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Lecture# Multipole Expansion in Electrostatics and Magnetostatics

Description

This lecture covers the concept of multipole expansion in electrostatics, discussing topics such as Maxwell equations, electromagnetic potentials, monopole, dipole, and the symmetrical tensor. It then transitions to multipole expansion in magnetostatics, exploring concepts like magnetic moment, magnetization, and the symmetric tensor.

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Instructor

In course

PHYS-324: Classical electrodynamics

The goal of this course is the study of the physical and conceptual consequences of Maxwell equations.

Related concepts (74)

Magnetic dipole

In electromagnetism, a magnetic dipole is the limit of either a closed loop of electric current or a pair of poles as the size of the source is reduced to zero while keeping the magnetic moment constant. It is a magnetic analogue of the electric dipole, but the analogy is not perfect. In particular, a true magnetic monopole, the magnetic analogue of an electric charge, has never been observed in nature. However, magnetic monopole quasiparticles have been observed as emergent properties of certain condensed matter systems.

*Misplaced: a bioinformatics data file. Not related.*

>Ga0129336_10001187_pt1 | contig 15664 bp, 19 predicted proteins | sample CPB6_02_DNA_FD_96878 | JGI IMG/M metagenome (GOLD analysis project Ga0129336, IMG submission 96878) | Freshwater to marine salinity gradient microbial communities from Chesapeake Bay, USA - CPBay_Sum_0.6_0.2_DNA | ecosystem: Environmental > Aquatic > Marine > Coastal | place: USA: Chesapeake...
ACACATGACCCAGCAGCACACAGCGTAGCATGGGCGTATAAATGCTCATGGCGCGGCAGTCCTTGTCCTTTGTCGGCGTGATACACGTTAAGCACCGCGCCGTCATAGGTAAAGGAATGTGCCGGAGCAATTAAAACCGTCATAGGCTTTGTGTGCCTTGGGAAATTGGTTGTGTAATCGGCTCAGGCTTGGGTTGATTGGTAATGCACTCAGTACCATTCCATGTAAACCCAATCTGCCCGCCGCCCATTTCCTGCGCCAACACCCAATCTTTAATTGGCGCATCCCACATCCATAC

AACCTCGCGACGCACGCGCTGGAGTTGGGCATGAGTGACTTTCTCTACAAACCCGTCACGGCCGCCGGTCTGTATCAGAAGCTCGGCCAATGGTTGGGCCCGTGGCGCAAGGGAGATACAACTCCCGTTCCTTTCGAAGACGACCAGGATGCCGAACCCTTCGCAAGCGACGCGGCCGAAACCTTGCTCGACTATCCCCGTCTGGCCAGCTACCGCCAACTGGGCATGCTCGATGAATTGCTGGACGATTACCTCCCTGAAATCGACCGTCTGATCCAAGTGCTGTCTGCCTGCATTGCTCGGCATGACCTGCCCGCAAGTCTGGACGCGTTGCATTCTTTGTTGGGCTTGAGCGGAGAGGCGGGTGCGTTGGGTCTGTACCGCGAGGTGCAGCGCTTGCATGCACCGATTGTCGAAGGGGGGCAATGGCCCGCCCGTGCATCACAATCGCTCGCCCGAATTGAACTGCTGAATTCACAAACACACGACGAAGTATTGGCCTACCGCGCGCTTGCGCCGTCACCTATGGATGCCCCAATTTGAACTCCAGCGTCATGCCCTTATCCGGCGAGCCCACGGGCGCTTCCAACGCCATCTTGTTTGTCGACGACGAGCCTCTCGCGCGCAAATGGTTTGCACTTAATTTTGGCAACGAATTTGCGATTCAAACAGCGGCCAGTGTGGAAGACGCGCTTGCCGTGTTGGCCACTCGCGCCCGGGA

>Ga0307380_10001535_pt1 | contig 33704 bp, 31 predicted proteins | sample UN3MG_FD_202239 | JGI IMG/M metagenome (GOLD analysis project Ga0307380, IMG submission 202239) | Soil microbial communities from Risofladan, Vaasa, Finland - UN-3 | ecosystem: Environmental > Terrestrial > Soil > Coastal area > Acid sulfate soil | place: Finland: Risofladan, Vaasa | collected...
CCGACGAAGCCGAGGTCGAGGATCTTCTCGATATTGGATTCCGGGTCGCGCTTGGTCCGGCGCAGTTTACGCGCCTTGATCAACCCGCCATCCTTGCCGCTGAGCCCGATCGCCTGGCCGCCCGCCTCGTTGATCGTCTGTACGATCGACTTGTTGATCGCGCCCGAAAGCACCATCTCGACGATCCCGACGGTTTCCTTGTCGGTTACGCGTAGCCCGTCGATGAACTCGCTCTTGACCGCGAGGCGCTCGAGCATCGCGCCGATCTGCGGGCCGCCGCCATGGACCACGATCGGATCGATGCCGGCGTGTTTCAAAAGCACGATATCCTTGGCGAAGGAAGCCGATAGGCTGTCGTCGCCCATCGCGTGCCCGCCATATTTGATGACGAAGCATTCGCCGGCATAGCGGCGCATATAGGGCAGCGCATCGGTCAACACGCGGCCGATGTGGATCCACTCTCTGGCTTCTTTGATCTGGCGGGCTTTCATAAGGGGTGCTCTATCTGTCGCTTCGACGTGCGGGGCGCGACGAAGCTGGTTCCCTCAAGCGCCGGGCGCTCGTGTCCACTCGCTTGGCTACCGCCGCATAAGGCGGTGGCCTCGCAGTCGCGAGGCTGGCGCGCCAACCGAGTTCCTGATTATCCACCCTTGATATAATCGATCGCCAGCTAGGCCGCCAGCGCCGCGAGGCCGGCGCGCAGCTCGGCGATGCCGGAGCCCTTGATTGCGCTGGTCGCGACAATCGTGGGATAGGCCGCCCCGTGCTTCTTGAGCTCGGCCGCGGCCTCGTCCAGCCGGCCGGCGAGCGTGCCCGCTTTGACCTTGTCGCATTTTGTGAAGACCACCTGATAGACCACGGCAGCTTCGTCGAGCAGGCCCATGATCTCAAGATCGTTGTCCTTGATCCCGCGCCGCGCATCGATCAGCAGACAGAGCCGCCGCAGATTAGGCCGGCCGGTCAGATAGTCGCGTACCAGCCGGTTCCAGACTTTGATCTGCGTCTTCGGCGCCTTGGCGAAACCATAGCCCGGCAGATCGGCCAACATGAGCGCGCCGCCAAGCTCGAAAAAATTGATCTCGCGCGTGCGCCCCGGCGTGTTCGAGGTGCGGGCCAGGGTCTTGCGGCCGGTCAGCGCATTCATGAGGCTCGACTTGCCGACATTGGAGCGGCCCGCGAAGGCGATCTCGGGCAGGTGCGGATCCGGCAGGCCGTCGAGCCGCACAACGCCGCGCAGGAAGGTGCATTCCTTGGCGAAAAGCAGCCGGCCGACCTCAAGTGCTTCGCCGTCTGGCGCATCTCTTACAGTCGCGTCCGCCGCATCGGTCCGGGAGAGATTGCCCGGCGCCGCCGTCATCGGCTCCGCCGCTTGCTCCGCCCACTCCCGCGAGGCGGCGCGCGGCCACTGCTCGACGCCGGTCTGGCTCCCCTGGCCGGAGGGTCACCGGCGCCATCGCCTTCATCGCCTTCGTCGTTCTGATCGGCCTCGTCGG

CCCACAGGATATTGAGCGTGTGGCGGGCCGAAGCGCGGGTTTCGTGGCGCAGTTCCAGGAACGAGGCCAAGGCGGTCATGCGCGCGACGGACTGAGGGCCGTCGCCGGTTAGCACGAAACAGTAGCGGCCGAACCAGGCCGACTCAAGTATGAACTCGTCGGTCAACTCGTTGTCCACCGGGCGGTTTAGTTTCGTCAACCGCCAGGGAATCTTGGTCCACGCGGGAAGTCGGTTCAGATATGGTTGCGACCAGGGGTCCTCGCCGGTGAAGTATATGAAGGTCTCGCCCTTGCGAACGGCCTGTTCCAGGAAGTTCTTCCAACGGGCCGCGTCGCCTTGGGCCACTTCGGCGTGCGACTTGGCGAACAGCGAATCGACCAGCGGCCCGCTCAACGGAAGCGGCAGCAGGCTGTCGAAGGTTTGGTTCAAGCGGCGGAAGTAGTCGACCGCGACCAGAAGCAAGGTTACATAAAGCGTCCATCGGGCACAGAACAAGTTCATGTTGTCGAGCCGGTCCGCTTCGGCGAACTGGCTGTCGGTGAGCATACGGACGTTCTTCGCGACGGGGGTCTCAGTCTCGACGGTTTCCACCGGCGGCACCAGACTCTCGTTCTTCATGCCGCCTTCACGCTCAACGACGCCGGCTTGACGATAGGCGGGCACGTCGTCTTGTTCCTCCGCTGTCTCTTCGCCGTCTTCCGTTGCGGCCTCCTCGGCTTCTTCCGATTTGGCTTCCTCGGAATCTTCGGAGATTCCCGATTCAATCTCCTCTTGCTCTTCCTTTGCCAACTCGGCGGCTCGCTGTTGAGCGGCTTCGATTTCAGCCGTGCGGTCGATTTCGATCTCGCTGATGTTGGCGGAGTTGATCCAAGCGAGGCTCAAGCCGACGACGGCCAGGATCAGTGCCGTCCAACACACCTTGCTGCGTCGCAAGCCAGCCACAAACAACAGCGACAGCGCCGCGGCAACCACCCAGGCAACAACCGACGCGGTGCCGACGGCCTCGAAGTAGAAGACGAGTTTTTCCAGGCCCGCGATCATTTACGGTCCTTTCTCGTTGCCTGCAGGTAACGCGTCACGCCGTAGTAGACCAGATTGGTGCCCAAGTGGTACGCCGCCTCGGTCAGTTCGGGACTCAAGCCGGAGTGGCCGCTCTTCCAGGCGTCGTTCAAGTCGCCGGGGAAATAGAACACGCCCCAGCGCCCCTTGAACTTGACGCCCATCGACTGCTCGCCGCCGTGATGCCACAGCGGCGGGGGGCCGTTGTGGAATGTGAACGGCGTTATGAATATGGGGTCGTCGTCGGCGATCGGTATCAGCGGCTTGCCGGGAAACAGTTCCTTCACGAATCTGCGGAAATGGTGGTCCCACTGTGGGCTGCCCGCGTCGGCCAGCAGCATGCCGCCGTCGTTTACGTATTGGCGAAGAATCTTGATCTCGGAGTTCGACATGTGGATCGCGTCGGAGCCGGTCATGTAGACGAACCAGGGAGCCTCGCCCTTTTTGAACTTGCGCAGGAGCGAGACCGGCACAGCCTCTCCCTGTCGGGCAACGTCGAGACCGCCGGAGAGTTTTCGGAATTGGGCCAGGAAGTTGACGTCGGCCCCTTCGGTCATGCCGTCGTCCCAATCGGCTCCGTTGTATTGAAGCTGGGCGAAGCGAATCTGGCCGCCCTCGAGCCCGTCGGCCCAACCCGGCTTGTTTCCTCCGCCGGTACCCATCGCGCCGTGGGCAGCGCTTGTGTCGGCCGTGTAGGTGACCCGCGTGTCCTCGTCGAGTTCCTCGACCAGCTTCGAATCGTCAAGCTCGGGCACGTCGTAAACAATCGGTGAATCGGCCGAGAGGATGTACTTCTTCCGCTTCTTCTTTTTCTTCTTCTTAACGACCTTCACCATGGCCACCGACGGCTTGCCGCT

Dipole

In physics, a dipole () is an electromagnetic phenomenon which occurs in two ways: An electric dipole deals with the separation of the positive and negative electric charges found in any electromagnetic system. A simple example of this system is a pair of charges of equal magnitude but opposite sign separated by some typically small distance. (A permanent electric dipole is called an electret.) A magnetic dipole is the closed circulation of an electric current system. A simple example is a single loop of wire with constant current through it.

Electrostatics

Electrostatics is a branch of physics that studies slow-moving or stationary electric charges. Since classical times, it has been known that some materials, such as amber, attract lightweight particles after rubbing. The Greek word for amber, ἤλεκτρον (), was thus the source of the word 'electricity'. Electrostatic phenomena arise from the forces that electric charges exert on each other. Such forces are described by Coulomb's law.

Magnetic moment

In electromagnetism, the magnetic moment is the magnetic strength and orientation of a magnet or other object that produces a magnetic field. Examples of objects that have magnetic moments include loops of electric current (such as electromagnets), permanent magnets, elementary particles (such as electrons), composite particles (such as protons and neutrons), various molecules, and many astronomical objects (such as many planets, some moons, stars, etc).

Retarded potential

In electrodynamics, the retarded potentials are the electromagnetic potentials for the electromagnetic field generated by time-varying electric current or charge distributions in the past. The fields propagate at the speed of light c, so the delay of the fields connecting cause and effect at earlier and later times is an important factor: the signal takes a finite time to propagate from a point in the charge or current distribution (the point of cause) to another point in space (where the effect is measured), see figure below.

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